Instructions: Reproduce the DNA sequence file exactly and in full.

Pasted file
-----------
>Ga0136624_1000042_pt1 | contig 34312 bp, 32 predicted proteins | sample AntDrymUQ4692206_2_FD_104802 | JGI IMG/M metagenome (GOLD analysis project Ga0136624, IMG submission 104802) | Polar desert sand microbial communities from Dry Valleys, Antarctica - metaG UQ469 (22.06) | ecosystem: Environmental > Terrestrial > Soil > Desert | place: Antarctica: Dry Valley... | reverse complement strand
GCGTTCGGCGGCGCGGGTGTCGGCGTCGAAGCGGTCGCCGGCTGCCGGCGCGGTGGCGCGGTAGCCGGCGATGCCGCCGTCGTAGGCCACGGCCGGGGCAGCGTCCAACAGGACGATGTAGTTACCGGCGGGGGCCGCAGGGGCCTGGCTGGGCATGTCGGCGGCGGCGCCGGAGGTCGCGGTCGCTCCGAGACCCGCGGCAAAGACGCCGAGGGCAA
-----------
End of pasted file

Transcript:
>Ga0136624_1000042_pt1 | contig 34312 bp, 32 predicted proteins | sample AntDrymUQ4692206_2_FD_104802 | JGI IMG/M metagenome (GOLD analysis project Ga0136624, IMG submission 104802) | Polar desert sand microbial communities from Dry Valleys, Antarctica - metaG UQ469 (22.06) | ecosystem: Environmental > Terrestrial > Soil > Desert | place: Antarctica: Dry Valley... | reverse complement strand
GCGTTCGGCGGCGCGGGTGTCGGCGTCGAAGCGGTCGCCGGCTGCCGGCGCGGTGGCGCGGTAGCCGGCGATGCCGCCGTCGTAGGCCACGGCCGGGGCAGCGTCCAACAGGACGATGTAGTTACCGGCGGGGGCCGCAGGGGCCTGGCTGGGCATGTCGGCGGCGGCGCCGGAGGTCGCGGTCGCTCCGAGACCCGCGGCAAAGACGCCGAGGGCAA